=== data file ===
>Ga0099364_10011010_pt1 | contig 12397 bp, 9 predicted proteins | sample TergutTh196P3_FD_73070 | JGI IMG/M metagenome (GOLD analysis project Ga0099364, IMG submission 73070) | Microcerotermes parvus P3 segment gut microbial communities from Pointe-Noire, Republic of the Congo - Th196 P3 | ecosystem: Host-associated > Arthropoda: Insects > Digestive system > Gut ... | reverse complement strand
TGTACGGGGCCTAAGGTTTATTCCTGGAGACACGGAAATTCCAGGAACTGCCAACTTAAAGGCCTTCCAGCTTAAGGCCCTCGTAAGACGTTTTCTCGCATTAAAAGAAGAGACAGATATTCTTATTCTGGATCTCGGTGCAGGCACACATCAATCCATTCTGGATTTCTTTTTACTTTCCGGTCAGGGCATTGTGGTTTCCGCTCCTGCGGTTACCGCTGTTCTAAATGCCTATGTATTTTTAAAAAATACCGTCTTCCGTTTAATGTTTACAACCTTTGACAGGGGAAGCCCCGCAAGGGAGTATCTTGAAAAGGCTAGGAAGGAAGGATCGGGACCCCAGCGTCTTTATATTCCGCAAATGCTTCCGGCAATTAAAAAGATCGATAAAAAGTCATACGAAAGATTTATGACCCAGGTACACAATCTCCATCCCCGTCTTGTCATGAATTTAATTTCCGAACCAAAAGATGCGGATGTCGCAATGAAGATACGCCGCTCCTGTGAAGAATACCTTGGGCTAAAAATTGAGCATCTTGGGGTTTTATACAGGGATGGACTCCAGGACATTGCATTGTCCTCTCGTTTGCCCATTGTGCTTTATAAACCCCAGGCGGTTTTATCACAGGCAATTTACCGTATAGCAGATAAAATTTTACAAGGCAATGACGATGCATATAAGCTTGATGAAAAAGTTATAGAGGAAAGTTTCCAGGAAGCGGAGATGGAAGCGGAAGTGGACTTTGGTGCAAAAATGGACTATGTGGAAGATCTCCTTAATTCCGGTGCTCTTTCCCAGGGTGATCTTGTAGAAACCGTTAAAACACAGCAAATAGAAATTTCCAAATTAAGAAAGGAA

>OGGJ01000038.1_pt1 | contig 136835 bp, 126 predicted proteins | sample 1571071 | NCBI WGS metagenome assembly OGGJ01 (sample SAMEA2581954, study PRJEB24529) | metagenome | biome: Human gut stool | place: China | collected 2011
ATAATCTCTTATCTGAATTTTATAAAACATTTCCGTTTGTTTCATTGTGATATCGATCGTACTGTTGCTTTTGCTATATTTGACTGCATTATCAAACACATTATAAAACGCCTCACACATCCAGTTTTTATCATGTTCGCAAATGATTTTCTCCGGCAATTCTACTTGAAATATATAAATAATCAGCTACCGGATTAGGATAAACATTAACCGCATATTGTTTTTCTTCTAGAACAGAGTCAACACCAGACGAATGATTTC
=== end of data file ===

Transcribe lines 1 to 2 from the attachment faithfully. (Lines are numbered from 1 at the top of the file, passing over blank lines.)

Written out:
>Ga0099364_10011010_pt1 | contig 12397 bp, 9 predicted proteins | sample TergutTh196P3_FD_73070 | JGI IMG/M metagenome (GOLD analysis project Ga0099364, IMG submission 73070) | Microcerotermes parvus P3 segment gut microbial communities from Pointe-Noire, Republic of the Congo - Th196 P3 | ecosystem: Host-associated > Arthropoda: Insects > Digestive system > Gut ... | reverse complement strand
TGTACGGGGCCTAAGGTTTATTCCTGGAGACACGGAAATTCCAGGAACTGCCAACTTAAAGGCCTTCCAGCTTAAGGCCCTCGTAAGACGTTTTCTCGCATTAAAAGAAGAGACAGATATTCTTATTCTGGATCTCGGTGCAGGCACACATCAATCCATTCTGGATTTCTTTTTACTTTCCGGTCAGGGCATTGTGGTTTCCGCTCCTGCGGTTACCGCTGTTCTAAATGCCTATGTATTTTTAAAAAATACCGTCTTCCGTTTAATGTTTACAACCTTTGACAGGGGAAGCCCCGCAAGGGAGTATCTTGAAAAGGCTAGGAAGGAAGGATCGGGACCCCAGCGTCTTTATATTCCGCAAATGCTTCCGGCAATTAAAAAGATCGATAAAAAGTCATACGAAAGATTTATGACCCAGGTACACAATCTCCATCCCCGTCTTGTCATGAATTTAATTTCCGAACCAAAAGATGCGGATGTCGCAATGAAGATACGCCGCTCCTGTGAAGAATACCTTGGGCTAAAAATTGAGCATCTTGGGGTTTTATACAGGGATGGACTCCAGGACATTGCATTGTCCTCTCGTTTGCCCATTGTGCTTTATAAACCCCAGGCGGTTTTATCACAGGCAATTTACCGTATAGCAGATAAAATTTTACAAGGCAATGACGATGCATATAAGCTTGATGAAAAAGTTATAGAGGAAAGTTTCCAGGAAGCGGAGATGGAAGCGGAAGTGGACTTTGGTGCAAAAATGGACTATGTGGAAGATCTCCTTAATTCCGGTGCTCTTTCCCAGGGTGATCTTGTAGAAACCGTTAAAACACAGCAAATAGAAATTTCCAAATTAAGAAAGGAA